Former McDonald's Corp workers in Virginia filed a civil rights lawsuit Thursday against the world's largest fast-food chain and owner of restaurants where they worked in the latest bid to hold it legally responsible for the actions of its franchisees.
Nine African-American and one Hispanic worker claimed they were subjected to "rampant racial and sexual harassment" by supervisors at three restaurants run by McDonald's franchisee Michael Simon, who operates as Soweva Co.
The workers also alleged wrongful termination in the lawsuit, which was filed in U.S. District Court in Virginia.
Soweva began operating the restaurants at the end of 2013.
Among other claims, the workers said Soweva supervisors told the mostly African-American staff it was "too dark" in the restaurants, and that it was necessary to replace employees to "get the ghetto out of the store."
Plaintiff Katrina Stanfield, speaking on a conference call with reporters, said one supervisor touched workers inappropriately and sent them naked photos of himself.
When she complained about the discrimination and dismissals to McDonald's corporate office, Stanfield said she received no response.
"I still don't understand why McDonald's did nothing," Stanfield said.
A worker in one of Simon's restaurants referred Reuters to McDonald's Corp, which declined to comment on the allegations and said it would review the matter.
"McDonald's has a long-standing history of embracing the diversity ... and discrimination is completely inconsistent with our values," the company said in a statement.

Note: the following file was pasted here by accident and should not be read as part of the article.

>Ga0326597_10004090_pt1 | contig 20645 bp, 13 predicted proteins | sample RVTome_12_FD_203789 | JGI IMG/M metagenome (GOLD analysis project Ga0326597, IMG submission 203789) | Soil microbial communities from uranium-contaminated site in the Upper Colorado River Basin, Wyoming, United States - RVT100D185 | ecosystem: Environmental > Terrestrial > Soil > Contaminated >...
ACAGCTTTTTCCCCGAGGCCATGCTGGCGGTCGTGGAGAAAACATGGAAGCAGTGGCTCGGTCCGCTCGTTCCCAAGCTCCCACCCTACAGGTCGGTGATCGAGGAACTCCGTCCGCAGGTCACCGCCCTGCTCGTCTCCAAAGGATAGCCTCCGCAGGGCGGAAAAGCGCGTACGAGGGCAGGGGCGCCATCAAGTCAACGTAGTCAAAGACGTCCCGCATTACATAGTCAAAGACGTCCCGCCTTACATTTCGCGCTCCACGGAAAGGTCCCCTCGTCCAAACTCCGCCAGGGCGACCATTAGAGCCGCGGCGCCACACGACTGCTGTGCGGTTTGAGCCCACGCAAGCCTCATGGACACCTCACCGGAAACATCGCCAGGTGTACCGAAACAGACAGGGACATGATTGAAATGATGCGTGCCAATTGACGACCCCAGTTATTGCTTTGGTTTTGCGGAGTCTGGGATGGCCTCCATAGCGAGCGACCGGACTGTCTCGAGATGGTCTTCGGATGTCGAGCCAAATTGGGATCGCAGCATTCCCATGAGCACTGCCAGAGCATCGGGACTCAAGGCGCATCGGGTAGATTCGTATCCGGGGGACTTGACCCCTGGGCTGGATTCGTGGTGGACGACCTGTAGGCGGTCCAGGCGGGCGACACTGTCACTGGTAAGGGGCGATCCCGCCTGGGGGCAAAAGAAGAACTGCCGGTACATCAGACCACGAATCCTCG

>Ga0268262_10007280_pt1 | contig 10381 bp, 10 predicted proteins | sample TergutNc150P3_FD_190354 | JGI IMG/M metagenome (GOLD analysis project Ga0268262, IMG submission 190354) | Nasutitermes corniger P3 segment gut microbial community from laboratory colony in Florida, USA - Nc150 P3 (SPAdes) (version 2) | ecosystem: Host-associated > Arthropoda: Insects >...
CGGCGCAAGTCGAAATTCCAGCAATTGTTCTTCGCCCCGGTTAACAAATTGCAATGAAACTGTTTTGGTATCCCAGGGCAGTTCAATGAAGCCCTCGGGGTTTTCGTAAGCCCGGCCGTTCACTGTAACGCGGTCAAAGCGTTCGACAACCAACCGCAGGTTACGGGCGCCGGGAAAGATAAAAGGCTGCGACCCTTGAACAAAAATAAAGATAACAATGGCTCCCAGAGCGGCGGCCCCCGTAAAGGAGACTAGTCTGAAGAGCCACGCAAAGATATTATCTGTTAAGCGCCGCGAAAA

The lawsuit alleged that McDonald's has control over nearly every aspect of its franchised restaurants' operations, including hiring, firing, wage-setting, scheduling, training and discipline.
Paul Smith, an associate at Patterson Harkavy LLP who represents the workers, said courts look to the degree of control over franchisee operations when determining if a franchisor is a joint employer.
About a month ago, the general counsel of the U.S. National Labor Relations Board (NLRB) filed a complaint against McDonald's Corp, which could hold it liable for violations by its franchisees. Restaurant workers from across the country claimed they were fired or intimidated for participating in union activities or in protests for higher wages.
The outcome of those cases could affect a wide swath of industries, including hotel chains, manufacturers and construction firms.
Pending class-action lawsuits filed last year in California, Michigan and New York also seek to hold McDonald's responsible for alleged wage theft and other violations by franchisees.